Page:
Starring: Johnny Depp, Kate Winslet, Julie Christie, Radha Mitchell, Dustin Hoffman, Ian Hart, Freddie Highmore, Nick Roud
Synopsis: The genesis of the tale of Peter Pan and how writing the story changed the author’s life.
Finding Neverland is based on the Alan Knee play of the same
name. It tells the story of how J.M. Barrie befriended a family
of boys who then became the inspiration for the story of Peter
Pan. So trot out the corsets because here comes another period
drama to bore you senseless…not!
I was going to let Finding Neverland go to DVD, but seeing as it was
one of the few things I hadn’t seen and something my compatriots were
willing to see, it became a cinema experience instead. Which was
fortunate indeed. Finding Neverland is a truly rare find these
days – a simply story told emotionally without lashings of false
sentiment. Johnny Depp is simply wonderful as J.M. Barrie, a
Scottish playwright whose passion for storytelling is renewed though
his association with the Llewellyn-Davies family.
It is the contention of the movie (and of the play presumably) J.M.
Barrie’s great affection for the Llewellyn-Davies family that makes
Peter Pan such a classic. The fanciful embroidery of the time
they spend together into a story full of mysticism and adventure is
something truly wonderful to watch and the touchstone moments in the
movie where the parallel’s between the lives of the Llewellyn-Davies
and the story of Pan are drawn is beautifully evoked by director Marc
Kate Winslet uses her porcelain beauty to great effect as Sylvia
Llewellyn-Davies, mother of the four boys. Sylvia is Barrie’s
Wendy, the great love of his life, a woman with whom he can share his
true heart. The scene with Winslet playing walk the plank with
Barrie and her boys (and who in Barrie’s imagination is dressed as a
pirate, dripping wet) is terrific and particularly underscores how
completely devoid of true passion Barrie’s marriage to Mary Barrie is.
Barrie’s association with the Llewellyn-Davies family still attracts
nasty innuendo regarding possible paedophilia in the relationship
(evidence proving this salacious inference has never been found).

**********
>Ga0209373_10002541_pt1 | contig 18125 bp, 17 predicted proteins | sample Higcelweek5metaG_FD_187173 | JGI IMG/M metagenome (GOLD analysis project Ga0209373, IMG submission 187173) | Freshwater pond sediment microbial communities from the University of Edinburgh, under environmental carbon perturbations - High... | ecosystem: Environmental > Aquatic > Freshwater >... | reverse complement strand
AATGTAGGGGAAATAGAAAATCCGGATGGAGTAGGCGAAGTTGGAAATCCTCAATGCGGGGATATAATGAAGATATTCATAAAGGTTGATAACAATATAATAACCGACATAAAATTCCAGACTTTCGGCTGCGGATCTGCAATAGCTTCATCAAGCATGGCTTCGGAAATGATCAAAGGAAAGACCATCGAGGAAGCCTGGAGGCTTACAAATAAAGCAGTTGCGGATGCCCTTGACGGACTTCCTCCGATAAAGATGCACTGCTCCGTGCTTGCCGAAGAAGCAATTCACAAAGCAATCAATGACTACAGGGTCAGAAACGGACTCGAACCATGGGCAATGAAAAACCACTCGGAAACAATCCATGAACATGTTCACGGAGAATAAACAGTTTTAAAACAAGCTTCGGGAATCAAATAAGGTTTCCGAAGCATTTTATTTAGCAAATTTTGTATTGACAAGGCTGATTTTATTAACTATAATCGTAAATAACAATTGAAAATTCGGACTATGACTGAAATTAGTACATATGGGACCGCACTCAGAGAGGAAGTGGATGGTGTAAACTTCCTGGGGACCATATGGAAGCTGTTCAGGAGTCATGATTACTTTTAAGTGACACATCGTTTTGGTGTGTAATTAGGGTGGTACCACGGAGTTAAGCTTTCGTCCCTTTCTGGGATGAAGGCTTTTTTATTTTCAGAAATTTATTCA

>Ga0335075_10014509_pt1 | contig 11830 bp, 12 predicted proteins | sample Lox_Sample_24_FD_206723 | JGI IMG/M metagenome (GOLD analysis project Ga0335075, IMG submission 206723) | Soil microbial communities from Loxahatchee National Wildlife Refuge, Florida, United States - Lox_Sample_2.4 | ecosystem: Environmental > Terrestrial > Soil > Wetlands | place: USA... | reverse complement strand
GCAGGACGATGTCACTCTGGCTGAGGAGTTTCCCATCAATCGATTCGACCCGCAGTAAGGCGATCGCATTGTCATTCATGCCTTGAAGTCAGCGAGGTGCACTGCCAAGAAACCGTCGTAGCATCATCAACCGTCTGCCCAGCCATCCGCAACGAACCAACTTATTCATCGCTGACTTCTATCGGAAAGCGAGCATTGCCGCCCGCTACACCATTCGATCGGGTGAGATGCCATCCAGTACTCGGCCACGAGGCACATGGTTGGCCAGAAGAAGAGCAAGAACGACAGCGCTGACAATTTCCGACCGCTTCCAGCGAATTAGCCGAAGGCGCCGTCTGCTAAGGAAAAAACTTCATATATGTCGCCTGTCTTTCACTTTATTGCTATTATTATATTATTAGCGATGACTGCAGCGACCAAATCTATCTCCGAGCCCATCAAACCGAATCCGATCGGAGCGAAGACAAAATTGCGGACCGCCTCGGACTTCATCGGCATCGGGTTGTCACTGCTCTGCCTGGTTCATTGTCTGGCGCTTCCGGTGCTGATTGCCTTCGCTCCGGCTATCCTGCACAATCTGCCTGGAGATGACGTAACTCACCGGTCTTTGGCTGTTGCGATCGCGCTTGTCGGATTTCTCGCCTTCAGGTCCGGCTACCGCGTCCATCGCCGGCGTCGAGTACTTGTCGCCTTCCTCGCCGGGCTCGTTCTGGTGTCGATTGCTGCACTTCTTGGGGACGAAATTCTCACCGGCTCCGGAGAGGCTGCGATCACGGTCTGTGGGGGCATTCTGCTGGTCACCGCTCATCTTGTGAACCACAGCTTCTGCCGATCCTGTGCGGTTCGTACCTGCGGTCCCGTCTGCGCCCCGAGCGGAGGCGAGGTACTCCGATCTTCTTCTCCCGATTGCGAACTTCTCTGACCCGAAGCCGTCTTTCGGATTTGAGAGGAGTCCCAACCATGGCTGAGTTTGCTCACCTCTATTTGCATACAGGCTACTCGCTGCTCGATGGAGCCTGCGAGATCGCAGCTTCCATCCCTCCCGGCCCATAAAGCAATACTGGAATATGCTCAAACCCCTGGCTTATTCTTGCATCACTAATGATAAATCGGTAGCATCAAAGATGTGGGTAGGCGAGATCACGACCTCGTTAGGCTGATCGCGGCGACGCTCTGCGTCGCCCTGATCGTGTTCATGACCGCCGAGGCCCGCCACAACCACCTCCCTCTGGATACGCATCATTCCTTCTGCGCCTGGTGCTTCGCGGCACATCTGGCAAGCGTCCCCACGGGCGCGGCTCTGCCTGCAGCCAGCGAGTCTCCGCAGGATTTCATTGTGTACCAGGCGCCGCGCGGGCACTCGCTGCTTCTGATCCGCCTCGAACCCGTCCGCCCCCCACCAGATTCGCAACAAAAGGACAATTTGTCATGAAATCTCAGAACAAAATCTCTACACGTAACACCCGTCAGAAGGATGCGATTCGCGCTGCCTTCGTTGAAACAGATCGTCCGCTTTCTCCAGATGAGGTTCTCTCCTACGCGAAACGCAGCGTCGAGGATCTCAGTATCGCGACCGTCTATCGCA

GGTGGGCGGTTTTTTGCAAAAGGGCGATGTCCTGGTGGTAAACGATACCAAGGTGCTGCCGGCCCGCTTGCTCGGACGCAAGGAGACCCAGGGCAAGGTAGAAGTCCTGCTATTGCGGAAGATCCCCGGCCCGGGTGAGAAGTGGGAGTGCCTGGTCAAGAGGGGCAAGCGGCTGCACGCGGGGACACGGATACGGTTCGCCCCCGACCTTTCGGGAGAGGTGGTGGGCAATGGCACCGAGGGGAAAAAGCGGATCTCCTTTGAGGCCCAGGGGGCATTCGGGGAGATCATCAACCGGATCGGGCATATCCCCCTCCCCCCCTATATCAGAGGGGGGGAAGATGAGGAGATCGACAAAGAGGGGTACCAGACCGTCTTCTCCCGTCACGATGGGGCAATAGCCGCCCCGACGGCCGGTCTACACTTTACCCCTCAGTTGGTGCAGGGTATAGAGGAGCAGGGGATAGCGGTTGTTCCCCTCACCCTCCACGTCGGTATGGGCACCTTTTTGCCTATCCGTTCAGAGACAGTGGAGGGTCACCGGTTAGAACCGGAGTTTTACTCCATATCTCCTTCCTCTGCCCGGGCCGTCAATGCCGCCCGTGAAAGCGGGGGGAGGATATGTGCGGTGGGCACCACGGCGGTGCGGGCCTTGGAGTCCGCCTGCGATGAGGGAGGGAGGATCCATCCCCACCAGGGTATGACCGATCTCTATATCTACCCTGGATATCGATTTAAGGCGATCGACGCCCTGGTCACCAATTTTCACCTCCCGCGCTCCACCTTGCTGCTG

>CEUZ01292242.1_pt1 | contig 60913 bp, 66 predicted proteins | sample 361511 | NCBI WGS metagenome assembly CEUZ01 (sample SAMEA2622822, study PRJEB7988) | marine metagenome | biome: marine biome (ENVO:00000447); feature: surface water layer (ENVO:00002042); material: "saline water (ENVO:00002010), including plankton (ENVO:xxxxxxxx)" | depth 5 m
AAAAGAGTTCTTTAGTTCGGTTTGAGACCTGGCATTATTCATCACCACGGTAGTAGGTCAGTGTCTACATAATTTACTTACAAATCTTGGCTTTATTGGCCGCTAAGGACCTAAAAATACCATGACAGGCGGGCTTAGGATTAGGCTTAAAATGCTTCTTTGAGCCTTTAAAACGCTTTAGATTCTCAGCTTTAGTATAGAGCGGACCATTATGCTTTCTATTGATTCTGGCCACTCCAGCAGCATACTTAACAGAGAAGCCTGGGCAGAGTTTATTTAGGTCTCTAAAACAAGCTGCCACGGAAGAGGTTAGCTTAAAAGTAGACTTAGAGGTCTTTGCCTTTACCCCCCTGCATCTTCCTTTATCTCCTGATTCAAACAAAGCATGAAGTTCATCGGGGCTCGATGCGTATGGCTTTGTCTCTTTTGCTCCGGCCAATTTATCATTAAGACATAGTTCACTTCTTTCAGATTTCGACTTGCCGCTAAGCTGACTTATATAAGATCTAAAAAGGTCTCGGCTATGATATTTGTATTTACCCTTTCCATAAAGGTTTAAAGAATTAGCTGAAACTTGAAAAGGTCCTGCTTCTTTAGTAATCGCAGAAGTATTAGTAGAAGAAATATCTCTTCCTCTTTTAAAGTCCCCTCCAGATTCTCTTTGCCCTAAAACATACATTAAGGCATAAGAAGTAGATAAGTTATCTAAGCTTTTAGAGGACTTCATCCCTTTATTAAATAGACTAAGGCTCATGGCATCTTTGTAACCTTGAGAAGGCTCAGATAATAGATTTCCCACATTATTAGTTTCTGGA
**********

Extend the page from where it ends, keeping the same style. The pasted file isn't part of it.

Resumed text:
Similarly, his association with the boys and their mother was a scandal
in his time. Particularly as his generosity to the family, who
were languishing in genteel poverty prior to meeting Barrie, was seen
as an indication of Sylvia’s status as his mistress. Marc Forster
goes to great lengths in the film to indicate that Sylvia and Barrie
were not lovers in the conventional sense. Rather, their
relationship is portrayed as a deeply passionate but intensely platonic
one – much like the relationship between Wendy and Pan whose love for
each other is undeniable but certainly far from carnal.
Interesting for us Aussies is the casting of Radha Mitchell as Mary
Ansell Barrie. She has the rather thankless task of playing
Barrie’s class conscious and socially ambitious wife, whose waspish
demeanour endears her to no-one, but whose plight is pitiful
nonetheless (never marry someone and assume they will make you better
person or that you will be able to change them). Barrie it would
seem, made a very bad match in Mary, who bemoans his inability to
bestow upon her the wonder of his Neverland in the same way that he can
create it for the Llewellyn-Davies. The sad truth is that while
she recognises his genius, and must have loved him once, he is totally
unable to provide her with the things she desires from life.
Similarly, she finds it impossible to free herself from the realities
of everyday life and join Barrie in his world of make believe.
One is given the impression that she was attracted to his genius but